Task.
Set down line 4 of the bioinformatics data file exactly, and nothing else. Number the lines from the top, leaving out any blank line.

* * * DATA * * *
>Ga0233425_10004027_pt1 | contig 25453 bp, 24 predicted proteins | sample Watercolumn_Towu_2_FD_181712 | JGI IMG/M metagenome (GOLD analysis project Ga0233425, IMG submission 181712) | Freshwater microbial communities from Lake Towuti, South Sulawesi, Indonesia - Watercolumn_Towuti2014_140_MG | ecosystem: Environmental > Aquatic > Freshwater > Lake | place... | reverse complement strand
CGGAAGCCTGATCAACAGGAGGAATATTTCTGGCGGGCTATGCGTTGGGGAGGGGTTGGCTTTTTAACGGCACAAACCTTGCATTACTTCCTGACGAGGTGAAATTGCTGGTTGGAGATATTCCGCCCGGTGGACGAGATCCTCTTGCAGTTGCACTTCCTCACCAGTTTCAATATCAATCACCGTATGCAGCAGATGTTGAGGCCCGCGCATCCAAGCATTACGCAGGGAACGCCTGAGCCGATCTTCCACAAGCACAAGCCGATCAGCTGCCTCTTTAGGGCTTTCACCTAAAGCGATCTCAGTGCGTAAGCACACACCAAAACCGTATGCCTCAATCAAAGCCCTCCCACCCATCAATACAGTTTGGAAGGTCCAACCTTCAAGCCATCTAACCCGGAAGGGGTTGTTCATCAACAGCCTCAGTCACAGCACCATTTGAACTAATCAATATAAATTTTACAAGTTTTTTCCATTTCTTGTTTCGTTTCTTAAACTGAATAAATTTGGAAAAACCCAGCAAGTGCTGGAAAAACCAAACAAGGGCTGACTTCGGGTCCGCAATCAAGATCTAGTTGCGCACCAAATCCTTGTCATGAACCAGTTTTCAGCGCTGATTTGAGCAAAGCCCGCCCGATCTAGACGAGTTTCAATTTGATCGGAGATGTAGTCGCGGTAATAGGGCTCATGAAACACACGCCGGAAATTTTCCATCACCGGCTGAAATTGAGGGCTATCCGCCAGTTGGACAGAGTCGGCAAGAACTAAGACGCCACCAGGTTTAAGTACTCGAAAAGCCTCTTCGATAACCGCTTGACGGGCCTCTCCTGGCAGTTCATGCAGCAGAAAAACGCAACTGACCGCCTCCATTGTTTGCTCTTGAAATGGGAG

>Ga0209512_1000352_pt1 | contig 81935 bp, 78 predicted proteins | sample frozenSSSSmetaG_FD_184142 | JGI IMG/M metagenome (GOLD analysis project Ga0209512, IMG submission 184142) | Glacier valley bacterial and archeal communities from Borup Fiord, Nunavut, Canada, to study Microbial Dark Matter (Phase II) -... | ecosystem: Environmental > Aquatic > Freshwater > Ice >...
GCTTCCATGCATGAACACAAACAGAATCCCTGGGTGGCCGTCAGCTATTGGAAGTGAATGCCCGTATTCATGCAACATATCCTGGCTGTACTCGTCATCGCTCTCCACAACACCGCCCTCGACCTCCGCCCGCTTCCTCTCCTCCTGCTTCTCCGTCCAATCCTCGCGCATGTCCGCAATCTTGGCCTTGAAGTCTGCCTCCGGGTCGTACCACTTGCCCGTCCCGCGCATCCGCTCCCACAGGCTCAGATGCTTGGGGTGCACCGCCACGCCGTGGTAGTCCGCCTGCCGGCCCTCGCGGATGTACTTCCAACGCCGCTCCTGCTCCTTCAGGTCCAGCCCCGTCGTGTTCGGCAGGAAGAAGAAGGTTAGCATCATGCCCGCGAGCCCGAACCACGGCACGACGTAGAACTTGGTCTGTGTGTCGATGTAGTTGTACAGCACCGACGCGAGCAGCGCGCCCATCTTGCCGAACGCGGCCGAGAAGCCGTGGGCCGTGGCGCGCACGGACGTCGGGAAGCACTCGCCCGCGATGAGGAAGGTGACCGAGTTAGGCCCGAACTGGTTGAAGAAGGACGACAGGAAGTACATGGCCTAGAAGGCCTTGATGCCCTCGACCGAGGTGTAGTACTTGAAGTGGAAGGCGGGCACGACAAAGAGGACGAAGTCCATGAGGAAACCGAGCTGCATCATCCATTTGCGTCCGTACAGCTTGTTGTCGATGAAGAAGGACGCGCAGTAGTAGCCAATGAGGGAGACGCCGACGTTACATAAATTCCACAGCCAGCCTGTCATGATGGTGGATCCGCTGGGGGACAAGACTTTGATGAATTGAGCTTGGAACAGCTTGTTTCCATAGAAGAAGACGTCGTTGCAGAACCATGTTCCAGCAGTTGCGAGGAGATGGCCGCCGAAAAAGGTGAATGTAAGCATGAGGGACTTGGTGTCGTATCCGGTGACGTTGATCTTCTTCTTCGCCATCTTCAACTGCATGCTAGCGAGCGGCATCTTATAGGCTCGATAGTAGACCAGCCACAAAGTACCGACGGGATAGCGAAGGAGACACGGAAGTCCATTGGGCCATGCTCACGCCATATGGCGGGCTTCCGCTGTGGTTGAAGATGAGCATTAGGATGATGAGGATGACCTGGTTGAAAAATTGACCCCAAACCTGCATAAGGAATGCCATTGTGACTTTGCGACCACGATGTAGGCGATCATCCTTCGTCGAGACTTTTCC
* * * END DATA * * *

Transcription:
GCTTCCATGCATGAACACAAACAGAATCCCTGGGTGGCCGTCAGCTATTGGAAGTGAATGCCCGTATTCATGCAACATATCCTGGCTGTACTCGTCATCGCTCTCCACAACACCGCCCTCGACCTCCGCCCGCTTCCTCTCCTCCTGCTTCTCCGTCCAATCCTCGCGCATGTCCGCAATCTTGGCCTTGAAGTCTGCCTCCGGGTCGTACCACTTGCCCGTCCCGCGCATCCGCTCCCACAGGCTCAGATGCTTGGGGTGCACCGCCACGCCGTGGTAGTCCGCCTGCCGGCCCTCGCGGATGTACTTCCAACGCCGCTCCTGCTCCTTCAGGTCCAGCCCCGTCGTGTTCGGCAGGAAGAAGAAGGTTAGCATCATGCCCGCGAGCCCGAACCACGGCACGACGTAGAACTTGGTCTGTGTGTCGATGTAGTTGTACAGCACCGACGCGAGCAGCGCGCCCATCTTGCCGAACGCGGCCGAGAAGCCGTGGGCCGTGGCGCGCACGGACGTCGGGAAGCACTCGCCCGCGATGAGGAAGGTGACCGAGTTAGGCCCGAACTGGTTGAAGAAGGACGACAGGAAGTACATGGCCTAGAAGGCCTTGATGCCCTCGACCGAGGTGTAGTACTTGAAGTGGAAGGCGGGCACGACAAAGAGGACGAAGTCCATGAGGAAACCGAGCTGCATCATCCATTTGCGTCCGTACAGCTTGTTGTCGATGAAGAAGGACGCGCAGTAGTAGCCAATGAGGGAGACGCCGACGTTACATAAATTCCACAGCCAGCCTGTCATGATGGTGGATCCGCTGGGGGACAAGACTTTGATGAATTGAGCTTGGAACAGCTTGTTTCCATAGAAGAAGACGTCGTTGCAGAACCATGTTCCAGCAGTTGCGAGGAGATGGCCGCCGAAAAAGGTGAATGTAAGCATGAGGGACTTGGTGTCGTATCCGGTGACGTTGATCTTCTTCTTCGCCATCTTCAACTGCATGCTAGCGAGCGGCATCTTATAGGCTCGATAGTAGACCAGCCACAAAGTACCGACGGGATAGCGAAGGAGACACGGAAGTCCATTGGGCCATGCTCACGCCATATGGCGGGCTTCCGCTGTGGTTGAAGATGAGCATTAGGATGATGAGGATGACCTGGTTGAAAAATTGACCCCAAACCTGCATAAGGAATGCCATTGTGACTTTGCGACCACGATGTAGGCGATCATCCTTCGTCGAGACTTTTCC